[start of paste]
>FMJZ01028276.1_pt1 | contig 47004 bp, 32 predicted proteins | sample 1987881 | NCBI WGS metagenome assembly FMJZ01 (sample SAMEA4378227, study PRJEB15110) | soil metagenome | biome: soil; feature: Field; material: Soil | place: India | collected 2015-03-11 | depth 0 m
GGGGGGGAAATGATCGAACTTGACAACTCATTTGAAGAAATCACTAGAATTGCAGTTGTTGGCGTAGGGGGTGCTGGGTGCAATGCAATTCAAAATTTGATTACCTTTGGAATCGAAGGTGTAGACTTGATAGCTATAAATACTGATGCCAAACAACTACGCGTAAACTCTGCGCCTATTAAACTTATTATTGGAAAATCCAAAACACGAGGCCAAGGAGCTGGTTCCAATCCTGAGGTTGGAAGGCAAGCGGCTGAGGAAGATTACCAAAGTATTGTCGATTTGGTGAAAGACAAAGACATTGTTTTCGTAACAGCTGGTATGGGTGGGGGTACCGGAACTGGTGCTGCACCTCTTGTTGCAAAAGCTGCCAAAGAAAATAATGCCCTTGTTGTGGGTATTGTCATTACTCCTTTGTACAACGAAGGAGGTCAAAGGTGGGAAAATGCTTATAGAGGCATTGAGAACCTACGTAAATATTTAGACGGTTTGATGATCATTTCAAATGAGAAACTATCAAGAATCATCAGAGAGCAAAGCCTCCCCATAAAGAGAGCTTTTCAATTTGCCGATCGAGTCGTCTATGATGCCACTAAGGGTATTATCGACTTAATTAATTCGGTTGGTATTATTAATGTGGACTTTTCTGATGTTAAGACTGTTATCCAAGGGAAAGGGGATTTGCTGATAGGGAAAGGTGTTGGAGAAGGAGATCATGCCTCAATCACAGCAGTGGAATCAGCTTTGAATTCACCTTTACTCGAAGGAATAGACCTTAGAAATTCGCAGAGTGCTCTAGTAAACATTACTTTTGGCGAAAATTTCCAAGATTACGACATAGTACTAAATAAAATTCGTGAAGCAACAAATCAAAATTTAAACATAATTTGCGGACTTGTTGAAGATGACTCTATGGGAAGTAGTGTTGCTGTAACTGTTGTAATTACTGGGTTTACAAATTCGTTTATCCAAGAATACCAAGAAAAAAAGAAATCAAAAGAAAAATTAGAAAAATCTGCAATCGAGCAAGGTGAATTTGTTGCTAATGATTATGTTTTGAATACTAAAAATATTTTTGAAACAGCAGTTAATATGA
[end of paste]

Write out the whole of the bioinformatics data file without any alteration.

>FMJZ01028276.1_pt1 | contig 47004 bp, 32 predicted proteins | sample 1987881 | NCBI WGS metagenome assembly FMJZ01 (sample SAMEA4378227, study PRJEB15110) | soil metagenome | biome: soil; feature: Field; material: Soil | place: India | collected 2015-03-11 | depth 0 m
GGGGGGGAAATGATCGAACTTGACAACTCATTTGAAGAAATCACTAGAATTGCAGTTGTTGGCGTAGGGGGTGCTGGGTGCAATGCAATTCAAAATTTGATTACCTTTGGAATCGAAGGTGTAGACTTGATAGCTATAAATACTGATGCCAAACAACTACGCGTAAACTCTGCGCCTATTAAACTTATTATTGGAAAATCCAAAACACGAGGCCAAGGAGCTGGTTCCAATCCTGAGGTTGGAAGGCAAGCGGCTGAGGAAGATTACCAAAGTATTGTCGATTTGGTGAAAGACAAAGACATTGTTTTCGTAACAGCTGGTATGGGTGGGGGTACCGGAACTGGTGCTGCACCTCTTGTTGCAAAAGCTGCCAAAGAAAATAATGCCCTTGTTGTGGGTATTGTCATTACTCCTTTGTACAACGAAGGAGGTCAAAGGTGGGAAAATGCTTATAGAGGCATTGAGAACCTACGTAAATATTTAGACGGTTTGATGATCATTTCAAATGAGAAACTATCAAGAATCATCAGAGAGCAAAGCCTCCCCATAAAGAGAGCTTTTCAATTTGCCGATCGAGTCGTCTATGATGCCACTAAGGGTATTATCGACTTAATTAATTCGGTTGGTATTATTAATGTGGACTTTTCTGATGTTAAGACTGTTATCCAAGGGAAAGGGGATTTGCTGATAGGGAAAGGTGTTGGAGAAGGAGATCATGCCTCAATCACAGCAGTGGAATCAGCTTTGAATTCACCTTTACTCGAAGGAATAGACCTTAGAAATTCGCAGAGTGCTCTAGTAAACATTACTTTTGGCGAAAATTTCCAAGATTACGACATAGTACTAAATAAAATTCGTGAAGCAACAAATCAAAATTTAAACATAATTTGCGGACTTGTTGAAGATGACTCTATGGGAAGTAGTGTTGCTGTAACTGTTGTAATTACTGGGTTTACAAATTCGTTTATCCAAGAATACCAAGAAAAAAAGAAATCAAAAGAAAAATTAGAAAAATCTGCAATCGAGCAAGGTGAATTTGTTGCTAATGATTATGTTTTGAATACTAAAAATATTTTTGAAACAGCAGTTAATATGA